2010 Business Agenda : Reform in Healthcare
India should formulate a healthcare plan
Dr Ajit Dangi, President & CEO Danssen Consulting analyses key elements of the proposed Affordable Healthcare for America Act, and suggests that a country like India should begin to formulate a comprehensive strategic plan to make healthcare affordable and inclusive to our teeming millions
Despite unanimous opposition from the Republicans (and also some Democrats) President Obama has been able to push the contentious Healthcare Reform Bill on Christmas Eve which promises near universal healthcare coverage to US citizens. This is a historic milestone no other US administration has ever been able to reach. The Affordable Healthcare for America Act thus, will soon be a reality. Democrats however are not in a celebratory mood and are worried that the party may get a thrashing at the next year`s congressional elections for ramming through a contentious piece of legislation. The ordinary American citizen is either sceptical about these reforms or opposed to them as the changes envisaged will not be visible till 2013 -14. The bill will extend the healthcare coverage to more than 30 million currently uninsured Americans covering over 94 percent of the US population. These reforms have five key elements:
1. Health Insurance – The bill would bar insurance companies from excluding citizens with pre-existing diseases and prevent them from dropping policy holders arbitrarily. It would also allow insurance companies to charge higher premiums to older people than the younger policy holders. One key requirement is; insurance companies must spend at least 85 percent of the premium paid on medical care, thus indirectly capping their profitability.
2. Financing – The biggest challenge for the US government is to finance these reforms in an economy, which is showing little signs of recovery. The only choice is to raise taxes for high income groups. The bill thus proposes to impose 5.4 percent surcharge on tax paid by individuals earning $500,000 a year and a couple making more than $1 million. It also proposes to raise money by imposing 2.5 percent excise tax on medical devices.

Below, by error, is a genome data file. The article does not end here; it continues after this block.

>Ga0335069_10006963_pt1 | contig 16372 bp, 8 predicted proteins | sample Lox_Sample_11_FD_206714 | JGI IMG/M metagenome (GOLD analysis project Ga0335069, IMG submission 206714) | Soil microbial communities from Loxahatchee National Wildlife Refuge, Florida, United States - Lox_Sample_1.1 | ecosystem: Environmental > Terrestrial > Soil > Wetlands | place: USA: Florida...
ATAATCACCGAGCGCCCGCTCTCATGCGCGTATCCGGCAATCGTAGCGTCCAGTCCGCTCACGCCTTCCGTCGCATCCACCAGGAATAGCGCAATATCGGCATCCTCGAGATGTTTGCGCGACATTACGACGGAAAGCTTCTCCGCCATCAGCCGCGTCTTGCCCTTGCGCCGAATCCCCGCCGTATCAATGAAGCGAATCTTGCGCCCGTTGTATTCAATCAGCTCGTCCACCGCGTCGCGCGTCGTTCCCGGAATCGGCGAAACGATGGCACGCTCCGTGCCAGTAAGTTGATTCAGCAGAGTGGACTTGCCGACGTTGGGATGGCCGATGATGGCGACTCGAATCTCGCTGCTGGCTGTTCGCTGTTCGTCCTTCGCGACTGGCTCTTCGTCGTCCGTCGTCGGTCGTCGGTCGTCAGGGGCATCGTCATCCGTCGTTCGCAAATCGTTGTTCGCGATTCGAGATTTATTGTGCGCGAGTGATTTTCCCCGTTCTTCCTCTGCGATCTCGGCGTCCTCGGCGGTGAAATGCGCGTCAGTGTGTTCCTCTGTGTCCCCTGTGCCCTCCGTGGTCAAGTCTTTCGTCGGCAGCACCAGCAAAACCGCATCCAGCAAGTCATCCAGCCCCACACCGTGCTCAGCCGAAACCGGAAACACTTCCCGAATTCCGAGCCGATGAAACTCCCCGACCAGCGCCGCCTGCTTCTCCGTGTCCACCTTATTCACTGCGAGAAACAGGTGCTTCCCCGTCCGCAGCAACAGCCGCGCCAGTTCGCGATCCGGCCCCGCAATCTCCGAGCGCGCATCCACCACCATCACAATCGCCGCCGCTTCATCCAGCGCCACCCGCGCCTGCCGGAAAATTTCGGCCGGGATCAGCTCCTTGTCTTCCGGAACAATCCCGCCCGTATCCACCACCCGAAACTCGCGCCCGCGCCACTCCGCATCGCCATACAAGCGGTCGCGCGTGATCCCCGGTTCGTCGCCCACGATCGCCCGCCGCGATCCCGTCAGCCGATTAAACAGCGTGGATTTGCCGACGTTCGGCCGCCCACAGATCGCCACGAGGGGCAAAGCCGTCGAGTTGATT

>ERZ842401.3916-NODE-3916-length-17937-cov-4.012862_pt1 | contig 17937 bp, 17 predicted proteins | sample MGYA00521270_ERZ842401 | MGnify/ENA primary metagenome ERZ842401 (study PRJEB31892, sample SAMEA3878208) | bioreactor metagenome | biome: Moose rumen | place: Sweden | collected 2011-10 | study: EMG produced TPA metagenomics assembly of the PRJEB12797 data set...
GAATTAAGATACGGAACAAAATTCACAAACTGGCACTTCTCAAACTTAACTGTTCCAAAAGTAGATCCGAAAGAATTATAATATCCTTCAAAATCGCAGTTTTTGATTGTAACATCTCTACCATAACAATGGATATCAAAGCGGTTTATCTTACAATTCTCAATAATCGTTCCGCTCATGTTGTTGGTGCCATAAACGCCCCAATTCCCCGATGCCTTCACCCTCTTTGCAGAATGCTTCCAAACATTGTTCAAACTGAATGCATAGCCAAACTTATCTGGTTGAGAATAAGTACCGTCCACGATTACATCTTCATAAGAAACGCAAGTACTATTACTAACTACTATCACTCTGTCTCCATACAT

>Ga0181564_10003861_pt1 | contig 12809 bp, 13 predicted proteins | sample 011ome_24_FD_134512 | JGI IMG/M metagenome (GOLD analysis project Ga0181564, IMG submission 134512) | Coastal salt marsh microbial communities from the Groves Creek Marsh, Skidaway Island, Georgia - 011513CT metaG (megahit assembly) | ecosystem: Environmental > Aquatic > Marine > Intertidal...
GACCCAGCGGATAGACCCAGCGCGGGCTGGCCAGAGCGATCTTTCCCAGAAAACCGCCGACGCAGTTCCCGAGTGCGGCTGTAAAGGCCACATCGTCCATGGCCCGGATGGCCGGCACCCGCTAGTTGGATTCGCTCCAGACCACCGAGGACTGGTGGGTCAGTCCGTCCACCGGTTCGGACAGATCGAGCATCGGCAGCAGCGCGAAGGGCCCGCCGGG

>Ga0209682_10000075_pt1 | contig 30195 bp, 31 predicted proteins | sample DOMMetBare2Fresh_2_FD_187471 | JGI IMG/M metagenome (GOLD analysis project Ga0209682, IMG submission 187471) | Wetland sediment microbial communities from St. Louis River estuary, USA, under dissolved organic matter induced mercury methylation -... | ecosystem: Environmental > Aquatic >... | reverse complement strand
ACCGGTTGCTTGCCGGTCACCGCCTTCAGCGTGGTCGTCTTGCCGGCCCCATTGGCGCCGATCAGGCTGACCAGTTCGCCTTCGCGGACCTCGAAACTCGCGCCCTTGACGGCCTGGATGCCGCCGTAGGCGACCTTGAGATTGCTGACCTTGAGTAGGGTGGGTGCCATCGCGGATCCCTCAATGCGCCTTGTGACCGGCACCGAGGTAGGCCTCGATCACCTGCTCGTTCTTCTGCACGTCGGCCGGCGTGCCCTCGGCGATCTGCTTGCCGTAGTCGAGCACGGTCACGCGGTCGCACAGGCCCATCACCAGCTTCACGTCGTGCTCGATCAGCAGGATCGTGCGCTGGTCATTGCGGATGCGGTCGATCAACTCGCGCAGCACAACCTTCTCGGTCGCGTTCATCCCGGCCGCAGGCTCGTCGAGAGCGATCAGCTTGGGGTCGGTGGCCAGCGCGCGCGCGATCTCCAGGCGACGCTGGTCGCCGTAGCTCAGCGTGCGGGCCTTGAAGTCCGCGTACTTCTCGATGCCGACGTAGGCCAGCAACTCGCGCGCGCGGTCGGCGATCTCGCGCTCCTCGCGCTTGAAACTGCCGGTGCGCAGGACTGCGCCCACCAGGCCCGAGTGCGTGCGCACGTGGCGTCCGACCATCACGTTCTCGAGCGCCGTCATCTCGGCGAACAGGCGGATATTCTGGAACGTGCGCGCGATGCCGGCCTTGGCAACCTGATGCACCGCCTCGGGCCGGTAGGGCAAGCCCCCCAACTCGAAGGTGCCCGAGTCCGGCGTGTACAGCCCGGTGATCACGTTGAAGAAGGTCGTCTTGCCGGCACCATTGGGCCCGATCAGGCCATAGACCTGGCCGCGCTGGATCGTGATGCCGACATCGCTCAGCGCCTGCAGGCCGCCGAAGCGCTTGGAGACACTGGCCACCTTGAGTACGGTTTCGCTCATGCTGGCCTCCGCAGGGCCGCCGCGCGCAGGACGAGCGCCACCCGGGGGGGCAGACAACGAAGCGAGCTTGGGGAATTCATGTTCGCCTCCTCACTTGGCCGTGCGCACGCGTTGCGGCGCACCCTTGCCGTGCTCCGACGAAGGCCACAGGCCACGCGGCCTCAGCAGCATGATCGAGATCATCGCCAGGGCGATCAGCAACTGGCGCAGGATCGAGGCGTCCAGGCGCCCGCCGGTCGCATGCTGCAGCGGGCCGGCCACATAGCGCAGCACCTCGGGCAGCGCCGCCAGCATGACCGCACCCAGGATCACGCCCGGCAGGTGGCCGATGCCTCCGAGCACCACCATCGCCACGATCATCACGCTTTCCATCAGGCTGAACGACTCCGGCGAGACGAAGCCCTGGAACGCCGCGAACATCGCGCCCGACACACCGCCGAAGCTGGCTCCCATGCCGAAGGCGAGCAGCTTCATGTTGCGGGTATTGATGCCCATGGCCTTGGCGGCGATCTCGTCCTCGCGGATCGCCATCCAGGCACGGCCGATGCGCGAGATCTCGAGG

3. Coverage for Abortion – Another controversial policy change is to bar the use of federal funds for abortion. The senate plan envisages anyone with abortion coverage to pay two separate premiums one for the abortion and another for the rest. This is not going to go down well with younger policy holders.
4. Penalty Tax – The bill proposes to impose a penalty on those who fail to get insurance coverage. A 2.5 percent penalty tax on income up to the average cost of insurance policy is proposed.
5. Healthcare Fraud, Abuse and Waste — The Bill contains a number of provisions to increase the government’s efforts to monitor and control frauds, abuse and waste in the healthcare system with enhanced fines and criminal liability for defaulters.
Obviously, in such a complex piece of legislation there would be some winners and some losers.
Pharmaceutical Companies – Drug companies overcame an attempt by consumer groups to import cheaper drugs from other countries like Canada.
Biotech Companies – Biotech companies will get 12 year exclusivity for their branded research biologics before facing competition from generic rivals. This will obviously favour research based pharma companies.
Cosmetic Drug Manufacturers – A five percent proposed tax on elective cosmetic procedures such as Botox for erasing wrinkles, breast augmentation, tummy tucks etc. has been dropped.
Beverage Manufacturers – Consumer NGOs have lobbied strongly to raise taxes on sodas such as Coke and Pepsi and other sugary drinks. However, this has not gone through, favouring the Coca Colas and Pepsies of the world.
Health Insurance Companies – Will face higher regulation and Government intervention, higher taxes and profit caps.
Pharmacy Benefit Managers – They will have to inform Department of Health and Human Services, information about the rebates they get from drug companies for medicines sold through retail and mail order pharmacies.
Nursing Homes – Will have to wait till 2011 for the new payment system that would affect how they classify patients and receive reimbursements.
Undoubtedly, a comprehensive legislation of this magnitude will have significant impact on the business models of pharma and healthcare companies.
Therefore, only time will tell whether the new US Act manages to balance the interests of the patients with those of the providers.
A country like India where over 80 percent population pays from its own pocket for medicines and less than 40 percent have access to essential medicines, should seriously ponder over our broken healthcare system and begin to formulate a comprehensive strategic plan to make healthcare affordable and inclusive to our teeming millions.